INTRODUCTION: A child with constipation has one or more of the following

  1. Infrequent, hard, large stools
  2. Difficult and painful bowel movements
  3. Has fewer than 3 stools per week


  1. Birth- 1 week: About 3-4 soft /liquid stools
  2. 1 week- 3 months: 2-3 soft stools (Breast feeding babies may have more frequent stools, usually after each feeding)
  3. 3 months- 2 years: 1-2 formed stools
  4. 2 – 4 years: Mostly 1 and some kids -2 formed stools
  5. 4 and above: About 1 formed stool/day

Those kids who have bowel movement every other day is not constipated as long as the stools are soft and not painful to pass.

CAUSES FOR CONSTIPATION: Most children with constipation do not have a medical problem. Constipation occurs when the stool moves slowly through the intestine, thereby causing more water extraction and making the stool harder and drier.

Factors that contribute to constipation:

  1. Withholding: This is the most common cause in kids older than 2 years. There could be various reason for this like

a)     Doesn’t want to take a break from play

b)    Uncomfortable using public toilets

c)     May rebel and hold stools when subjected to early toilet training

d)    Large, hard stools may be painful to pass and the child might try to avoid a bowel movement

  1. Diet: Low fiber diet (not enough fruits, vegetables etc.), not drinking enough water can cause constipation. In Infants when they are switched from breast milk or baby formula to whole cow’s milk can cause constipation.
  2. Illness: Sometimes constipation happens when the child is sick or while taking certain medications like cold medications and antacids.
  3. Medical conditions: Some of the medical conditions like

a)     Hypothyroidism (low activity of thyroid gland)

b)    Hirschsprung disease (an abnormality in the colon)

c)     Lead poisoning (Paints that are used in the houses that were build in the past may contain lead, and can poison kids when they are exposed to the dust)

SYMPTOMS: Symptoms of constipation includes the following

  • Hard stools
  • Strain while passing stools (may experience pain)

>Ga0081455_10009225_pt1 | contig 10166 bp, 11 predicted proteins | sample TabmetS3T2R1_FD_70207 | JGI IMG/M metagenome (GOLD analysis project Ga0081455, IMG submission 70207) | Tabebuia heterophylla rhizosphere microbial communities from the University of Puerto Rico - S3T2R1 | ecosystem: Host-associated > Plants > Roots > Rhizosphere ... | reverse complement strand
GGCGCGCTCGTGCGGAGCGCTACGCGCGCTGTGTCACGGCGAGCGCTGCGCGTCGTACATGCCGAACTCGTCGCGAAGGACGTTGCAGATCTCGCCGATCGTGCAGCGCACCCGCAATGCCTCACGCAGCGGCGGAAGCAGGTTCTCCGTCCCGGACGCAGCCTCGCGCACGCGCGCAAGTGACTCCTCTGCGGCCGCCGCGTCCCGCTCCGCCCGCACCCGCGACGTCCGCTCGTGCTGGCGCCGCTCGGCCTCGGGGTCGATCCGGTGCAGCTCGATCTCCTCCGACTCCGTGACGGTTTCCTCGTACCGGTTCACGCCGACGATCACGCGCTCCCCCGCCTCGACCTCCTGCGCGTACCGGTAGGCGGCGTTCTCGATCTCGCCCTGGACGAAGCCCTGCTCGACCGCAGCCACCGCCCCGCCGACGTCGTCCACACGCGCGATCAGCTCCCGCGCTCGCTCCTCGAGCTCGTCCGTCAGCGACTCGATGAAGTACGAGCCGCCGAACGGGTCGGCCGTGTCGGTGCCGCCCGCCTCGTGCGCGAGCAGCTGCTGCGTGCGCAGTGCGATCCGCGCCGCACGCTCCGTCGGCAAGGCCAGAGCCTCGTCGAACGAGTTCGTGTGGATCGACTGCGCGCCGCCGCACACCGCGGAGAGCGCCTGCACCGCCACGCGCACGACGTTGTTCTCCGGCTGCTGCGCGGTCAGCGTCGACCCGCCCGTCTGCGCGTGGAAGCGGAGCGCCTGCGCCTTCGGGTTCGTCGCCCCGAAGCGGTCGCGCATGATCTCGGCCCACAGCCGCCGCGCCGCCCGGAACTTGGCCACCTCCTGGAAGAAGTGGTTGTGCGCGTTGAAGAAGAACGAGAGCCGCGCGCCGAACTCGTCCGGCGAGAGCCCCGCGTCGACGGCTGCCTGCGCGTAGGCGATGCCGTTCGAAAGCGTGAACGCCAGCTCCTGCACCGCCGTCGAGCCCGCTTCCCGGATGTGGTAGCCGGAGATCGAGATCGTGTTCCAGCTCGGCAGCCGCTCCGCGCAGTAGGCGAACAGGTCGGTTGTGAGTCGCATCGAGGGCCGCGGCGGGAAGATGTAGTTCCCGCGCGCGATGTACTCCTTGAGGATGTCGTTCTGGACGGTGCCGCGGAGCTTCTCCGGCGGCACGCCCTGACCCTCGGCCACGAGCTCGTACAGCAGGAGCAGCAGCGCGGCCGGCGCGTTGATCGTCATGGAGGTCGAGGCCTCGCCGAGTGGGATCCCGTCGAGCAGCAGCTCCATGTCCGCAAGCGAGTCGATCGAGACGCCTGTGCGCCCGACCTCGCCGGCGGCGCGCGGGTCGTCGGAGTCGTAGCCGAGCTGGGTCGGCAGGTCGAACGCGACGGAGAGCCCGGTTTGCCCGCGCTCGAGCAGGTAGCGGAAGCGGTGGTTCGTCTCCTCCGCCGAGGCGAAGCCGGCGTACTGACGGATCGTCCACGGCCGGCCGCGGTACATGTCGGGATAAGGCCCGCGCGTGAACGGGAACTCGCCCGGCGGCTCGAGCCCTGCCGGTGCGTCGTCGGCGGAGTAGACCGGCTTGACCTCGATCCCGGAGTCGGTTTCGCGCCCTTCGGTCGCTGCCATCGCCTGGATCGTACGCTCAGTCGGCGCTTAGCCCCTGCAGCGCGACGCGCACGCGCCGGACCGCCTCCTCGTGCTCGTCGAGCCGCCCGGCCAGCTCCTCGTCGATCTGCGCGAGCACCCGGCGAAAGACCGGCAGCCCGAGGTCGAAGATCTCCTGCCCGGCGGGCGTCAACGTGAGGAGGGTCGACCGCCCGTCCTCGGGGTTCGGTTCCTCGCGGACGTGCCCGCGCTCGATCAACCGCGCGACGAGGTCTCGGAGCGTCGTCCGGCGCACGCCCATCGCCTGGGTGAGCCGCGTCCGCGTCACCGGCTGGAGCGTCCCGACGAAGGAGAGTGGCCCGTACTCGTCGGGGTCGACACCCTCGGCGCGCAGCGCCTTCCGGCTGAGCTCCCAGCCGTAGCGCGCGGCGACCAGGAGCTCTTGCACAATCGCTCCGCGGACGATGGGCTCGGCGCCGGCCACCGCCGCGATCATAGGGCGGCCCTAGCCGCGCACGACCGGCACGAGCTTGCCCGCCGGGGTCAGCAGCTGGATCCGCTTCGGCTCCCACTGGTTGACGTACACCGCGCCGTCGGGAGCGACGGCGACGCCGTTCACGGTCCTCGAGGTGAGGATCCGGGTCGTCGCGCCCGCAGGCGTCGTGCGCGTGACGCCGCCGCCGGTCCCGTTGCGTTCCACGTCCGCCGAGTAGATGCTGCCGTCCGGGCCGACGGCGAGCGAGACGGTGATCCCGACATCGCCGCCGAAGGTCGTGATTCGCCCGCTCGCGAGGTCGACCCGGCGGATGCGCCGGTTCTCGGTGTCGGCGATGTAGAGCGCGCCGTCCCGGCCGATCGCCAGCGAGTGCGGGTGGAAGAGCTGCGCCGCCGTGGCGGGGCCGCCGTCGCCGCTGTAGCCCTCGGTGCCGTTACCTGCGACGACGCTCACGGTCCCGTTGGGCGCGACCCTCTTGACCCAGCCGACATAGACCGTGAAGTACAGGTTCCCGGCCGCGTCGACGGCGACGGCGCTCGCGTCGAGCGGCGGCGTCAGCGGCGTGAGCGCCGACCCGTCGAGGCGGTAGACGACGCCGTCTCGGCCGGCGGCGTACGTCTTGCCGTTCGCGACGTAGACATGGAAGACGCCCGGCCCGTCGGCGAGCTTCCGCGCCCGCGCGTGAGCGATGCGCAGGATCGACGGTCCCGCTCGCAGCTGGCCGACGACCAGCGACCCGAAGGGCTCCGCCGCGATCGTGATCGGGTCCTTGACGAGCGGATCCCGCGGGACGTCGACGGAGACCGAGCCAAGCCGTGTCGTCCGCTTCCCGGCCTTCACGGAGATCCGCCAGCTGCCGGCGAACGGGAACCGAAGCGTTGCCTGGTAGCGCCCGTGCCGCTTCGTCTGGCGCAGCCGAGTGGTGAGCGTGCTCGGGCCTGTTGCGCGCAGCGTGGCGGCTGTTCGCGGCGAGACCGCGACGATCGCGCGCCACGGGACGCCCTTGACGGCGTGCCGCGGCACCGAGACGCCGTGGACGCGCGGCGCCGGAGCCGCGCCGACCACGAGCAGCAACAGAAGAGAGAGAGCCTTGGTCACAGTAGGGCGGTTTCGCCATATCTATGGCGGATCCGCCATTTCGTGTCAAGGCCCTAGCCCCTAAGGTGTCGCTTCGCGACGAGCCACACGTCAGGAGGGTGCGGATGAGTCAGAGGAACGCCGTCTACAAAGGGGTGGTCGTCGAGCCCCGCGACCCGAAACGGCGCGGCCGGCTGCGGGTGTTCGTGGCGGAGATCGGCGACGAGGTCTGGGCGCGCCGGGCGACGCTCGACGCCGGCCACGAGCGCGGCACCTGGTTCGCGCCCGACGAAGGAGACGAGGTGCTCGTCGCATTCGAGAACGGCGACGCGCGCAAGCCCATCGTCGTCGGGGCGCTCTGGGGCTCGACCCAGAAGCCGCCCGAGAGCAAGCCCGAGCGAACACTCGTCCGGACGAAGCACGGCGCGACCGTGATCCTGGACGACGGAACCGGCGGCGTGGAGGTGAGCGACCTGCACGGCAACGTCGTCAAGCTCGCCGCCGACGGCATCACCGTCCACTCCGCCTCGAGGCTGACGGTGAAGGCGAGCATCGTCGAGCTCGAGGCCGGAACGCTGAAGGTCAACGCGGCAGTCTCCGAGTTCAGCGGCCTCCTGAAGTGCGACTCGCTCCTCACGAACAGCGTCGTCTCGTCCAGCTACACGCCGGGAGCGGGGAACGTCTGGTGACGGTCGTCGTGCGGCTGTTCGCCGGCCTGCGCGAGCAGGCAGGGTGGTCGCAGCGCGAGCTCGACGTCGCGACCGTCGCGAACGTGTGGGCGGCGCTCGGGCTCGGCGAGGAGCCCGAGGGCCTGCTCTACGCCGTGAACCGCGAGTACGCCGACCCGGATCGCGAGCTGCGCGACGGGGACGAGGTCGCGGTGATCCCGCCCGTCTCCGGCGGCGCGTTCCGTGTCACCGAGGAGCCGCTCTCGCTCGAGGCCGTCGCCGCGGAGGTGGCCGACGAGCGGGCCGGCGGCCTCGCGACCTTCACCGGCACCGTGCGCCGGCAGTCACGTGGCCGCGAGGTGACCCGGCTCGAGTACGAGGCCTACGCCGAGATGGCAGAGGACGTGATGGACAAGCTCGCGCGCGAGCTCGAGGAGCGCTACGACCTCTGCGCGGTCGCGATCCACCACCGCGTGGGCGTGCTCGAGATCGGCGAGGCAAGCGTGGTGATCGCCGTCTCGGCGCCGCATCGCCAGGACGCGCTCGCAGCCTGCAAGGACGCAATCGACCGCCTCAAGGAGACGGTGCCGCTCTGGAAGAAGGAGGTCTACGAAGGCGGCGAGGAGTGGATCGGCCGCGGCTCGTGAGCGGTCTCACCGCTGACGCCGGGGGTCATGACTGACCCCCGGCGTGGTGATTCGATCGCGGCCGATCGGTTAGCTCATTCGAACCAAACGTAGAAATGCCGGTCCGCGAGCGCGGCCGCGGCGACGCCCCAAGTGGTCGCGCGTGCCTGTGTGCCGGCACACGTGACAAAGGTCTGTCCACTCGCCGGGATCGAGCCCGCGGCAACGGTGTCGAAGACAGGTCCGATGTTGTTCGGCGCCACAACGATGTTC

• Fewer stools <3 / week
  • Sense of incomplete evacuation, at the end of passing stool.
  • Abdominal pain / distention.
  • Decreased appetite, nausea of vomiting
  • Frequent urination or bedwetting
  • Frequent urinary tract infections.


BABIES < 4 Months: Seek immediate medical help

BABIES > 4 Months:

  • Try giving certain fruit juice like Prune, apple or pear juice.
  • High-fiber food like fruits and vegetables (locally available)

CHILDREN > 1 year:

  • Fruit juice – Mainly prune, apple and pear juice. They make the stool softer.
  • Fluids: Encourage the child to drink plenty of fluids
  • Food: Balanced diet including plenty of fruits and vegetables
  • Establish regular toilet timing: If the constipation develops while learning to use the toilet, stop toilet training temporarily for 1-2 months. If already toilet trained, encourage using the toilet for 15 min at least twice a day, preferably after breakfast and dinner.

WHEN TO SEE THE DOCTOR: If none of the home treatment measures is working or if your child has any significant abdominal pain, vomiting, poor appetite, fever or bloody diarrhea, then consult with a pediatrician as soon as possible.


  1. History about the size, consistency, frequency of stool and other associated problems.
  2. The doctor will check the child’s abdomen and may perform a digital rectal exam.
  3. X-ray of abdomen: which may show stool in the colon.
  4. Other tests that your doctor might order include
    • Blood test to check the thyroid level
    • Barium test or colonoscopy: looking for any obstruction in the colon.


  1. Bowel clean out: This may include using one of the following
    • Enemas (Phosphate sodium enema or Mineral oil enema)
    • Mineral oil
    • Stool softeners like Polyethylene glycol (1-1.5 gm/kg/day for 3 days) or lactulose.
  2. Maintenance treatment: After cleaning out the bowel then the child should be placed on a daily dose of laxative like (polyethylene glycol, lactulose or mineral oil) to prevent recurrence of constipation. In my experience polyethylene glycol works better and is relatively safe. Parents should adjust the laxative dose according to the response (goal: 1-2 soft stools/day)

PREVENTION OF CONSTIPATION: To prevent constipation from returning, the child has to be encouraged for the following lifestyle changes,

  • Plenty of fluids: Encourage your child to drink enough water or juice.
  • High-fiber diet: High fiber foods, including fruits, vegetables etc, helps softer the stool.
  • Regular exercise: Encourage regular physical exercise like biking, swimming etc.
  • Regular toilet timing: Encourage using the toilet for 15 min at least twice a day, preferably after breakfast and dinner.
  • Avoid using stimulant laxatives like Dulcolax, which can make the colon dependent on them.

Author: Dr S Boopathi, MBBS, MD Paediatrics (AIIMS).